The Big Picture
- Persepolis is a coming-of-age story that takes place during the Islamic Revolution in Iran, highlighting the political and social unrest experienced by the main character.
- The film beautifully balances the personal narrative of Marjane’s growth with the historical context of Iran, showing the consequences of political change and the complexities of social transformation.
- Persepolis faced controversy and protests from the Iranian government due to its portrayal of certain political movements, but it was widely acclaimed and received several prestigious awards.
What does it even mean, to come of age? The process of growing up can look entirely different from one person to the other, and even more so when we factor in social and political contexts. As much as similarities can be found between kids in various parts of the world, there is no doubt that coming of age in, say, a fascist state in the middle of a war and modern-day Sacramento are completely opposed experiences. And, yet, when it comes to movies, we don’t hesitate to call both Jojo Rabbit and Lady Bird coming-of-age stories. There is, indeed, a constant underlying both tales, and that is that the main character goes through some transformative experience that allows them to gain some level of new understanding about how the world works. Still, there’s no denying that some stories that we categorize as “coming of age” deal with a lot more than the not-so-simple process of becoming an adult. Some stories, much like the lives of numerous kids across the globe, are marked by war, trauma, and political unrest. And, when it comes to movies, perhaps no work finds a balance between coming of age and political debate quite like 2007’s Persepolis.
Written and directed by Vincent Paronnaud and Marjane Satrapi, Persepolis chronicles nearly 15 years in the life of a young girl living through the Islamic Revolution in Iran. Based on the autobiographical graphic novel of the same name by Satrapi herself, the movie tells the story of a curious child growing into a woman, and also the story of a country undergoing deep and disturbing political transformations in the span of a person’s adolescence. With a stylized, largely black-and-white animation that mimics the look of Satrapi’s comics and furthers the flashback framing of the film, Persepolis is a one-of-a-kind work of art that tackles complicated themes ranging from the discovery of rock’n’roll to the rise and fall of authoritarian regimes. More often than not, it tackles how such topics can intertwine.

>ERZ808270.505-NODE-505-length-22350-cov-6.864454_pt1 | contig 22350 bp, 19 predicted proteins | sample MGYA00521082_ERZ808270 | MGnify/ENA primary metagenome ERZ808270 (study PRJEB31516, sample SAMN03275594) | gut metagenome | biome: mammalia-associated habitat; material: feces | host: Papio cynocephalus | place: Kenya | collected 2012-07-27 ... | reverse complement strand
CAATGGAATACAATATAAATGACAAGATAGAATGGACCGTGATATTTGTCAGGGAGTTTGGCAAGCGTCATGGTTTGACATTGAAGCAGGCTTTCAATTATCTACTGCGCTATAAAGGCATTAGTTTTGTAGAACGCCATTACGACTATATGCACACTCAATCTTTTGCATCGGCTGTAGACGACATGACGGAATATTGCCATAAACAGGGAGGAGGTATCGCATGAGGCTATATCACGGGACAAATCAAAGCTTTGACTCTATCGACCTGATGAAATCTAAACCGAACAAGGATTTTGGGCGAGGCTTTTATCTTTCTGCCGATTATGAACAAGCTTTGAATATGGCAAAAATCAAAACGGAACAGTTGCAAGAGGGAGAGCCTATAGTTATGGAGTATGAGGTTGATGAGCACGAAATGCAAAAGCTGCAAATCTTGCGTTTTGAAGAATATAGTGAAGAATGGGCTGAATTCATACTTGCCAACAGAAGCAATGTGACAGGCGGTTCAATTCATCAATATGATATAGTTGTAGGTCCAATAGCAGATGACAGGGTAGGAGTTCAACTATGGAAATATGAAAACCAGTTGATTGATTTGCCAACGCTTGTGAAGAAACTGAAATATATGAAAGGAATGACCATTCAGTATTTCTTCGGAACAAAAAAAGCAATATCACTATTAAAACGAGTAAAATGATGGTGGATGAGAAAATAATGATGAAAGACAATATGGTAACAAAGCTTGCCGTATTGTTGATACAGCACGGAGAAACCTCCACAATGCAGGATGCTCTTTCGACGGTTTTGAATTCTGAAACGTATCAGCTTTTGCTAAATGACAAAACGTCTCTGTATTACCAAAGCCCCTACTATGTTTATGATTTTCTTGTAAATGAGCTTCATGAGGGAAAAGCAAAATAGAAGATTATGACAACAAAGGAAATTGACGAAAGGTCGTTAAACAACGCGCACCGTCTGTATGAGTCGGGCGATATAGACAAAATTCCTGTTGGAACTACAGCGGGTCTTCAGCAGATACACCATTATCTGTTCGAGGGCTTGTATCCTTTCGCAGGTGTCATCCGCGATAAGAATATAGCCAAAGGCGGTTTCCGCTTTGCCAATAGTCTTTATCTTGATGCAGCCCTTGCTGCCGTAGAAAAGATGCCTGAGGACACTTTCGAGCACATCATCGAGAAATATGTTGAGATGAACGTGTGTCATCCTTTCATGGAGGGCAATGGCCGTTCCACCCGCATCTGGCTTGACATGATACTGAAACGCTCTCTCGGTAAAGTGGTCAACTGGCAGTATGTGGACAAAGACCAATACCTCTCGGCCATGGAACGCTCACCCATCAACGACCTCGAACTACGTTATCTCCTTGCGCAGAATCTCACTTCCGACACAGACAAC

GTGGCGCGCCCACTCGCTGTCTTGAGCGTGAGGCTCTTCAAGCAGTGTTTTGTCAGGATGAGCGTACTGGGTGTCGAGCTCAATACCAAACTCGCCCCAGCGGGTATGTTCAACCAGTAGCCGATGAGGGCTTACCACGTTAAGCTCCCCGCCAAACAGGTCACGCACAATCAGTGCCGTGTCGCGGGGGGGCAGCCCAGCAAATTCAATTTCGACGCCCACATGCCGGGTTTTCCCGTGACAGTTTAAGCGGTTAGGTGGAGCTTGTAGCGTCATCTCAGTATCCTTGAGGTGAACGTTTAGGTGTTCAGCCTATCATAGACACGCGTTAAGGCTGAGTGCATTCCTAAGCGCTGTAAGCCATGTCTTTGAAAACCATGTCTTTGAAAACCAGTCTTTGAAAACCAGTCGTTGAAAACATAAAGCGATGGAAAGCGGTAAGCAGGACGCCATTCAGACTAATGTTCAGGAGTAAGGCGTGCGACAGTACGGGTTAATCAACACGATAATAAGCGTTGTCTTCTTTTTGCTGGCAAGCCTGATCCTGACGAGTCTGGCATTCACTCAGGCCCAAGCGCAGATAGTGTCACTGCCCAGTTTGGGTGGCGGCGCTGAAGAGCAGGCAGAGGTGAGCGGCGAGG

What Is ‘Persepolis’ About?
If we were to remove the political context from Persepolis, it would be just any old movie about a kid coming of age and dealing with the seemingly never-ending turmoil that is growing up. Over the course of the movie, young Marjane (voiced by Gabrielle Lopes and Chiara Mastroianni in different stages of her life) goes from being curious to the point of being an annoying and somewhat overeager child to a depressed adult who feels suffocated in the confines of her life. She leaves her parents’ house, makes friends, dates, experiments with drugs, enjoys both the Bee Gees and Iron Maiden, goes to college, gets married, and discovers the wonders of aerobics. She also learns about social and economic structures from her uncle Anouche (François Jérosme), about the importance of integrity from her grandmother (Danielle Darrieux), and about the history of her country and her family from her parents (Catherine Deneuve and Simon Abkarian).
It’s what’s to be expected from a good and healthy adolescence. But, alas, there is no removing Marjane’s history from its political context. In Persepolis, growing up is a dangerous enterprise, closely monitored by the ever-watchful eyes of Iran’s fundamentalist Revolutionary Guard. Marjane’s experimentation with boys, drugs, and even music is done either in exile, away from her parents, or in dangerous, clandestine hangouts at the homes of friends who put their own lives on the line for just a little bit of fun.
In a scene of Persepolis, little Marjane and her friends chase down a boy with nails because his father is a member of the secret service that has allegedly tortured and killed millions of people. In another, a man dies trying to jump off the roof of a building after the police break into a forbidden co-ed party. Even during her teenage years in Austria, the country to which her parents choose to send her in the hopes of shielding her from the war and the Revolution’s rage, Marjane’s experiences are marked by trauma, prejudice, and solitude.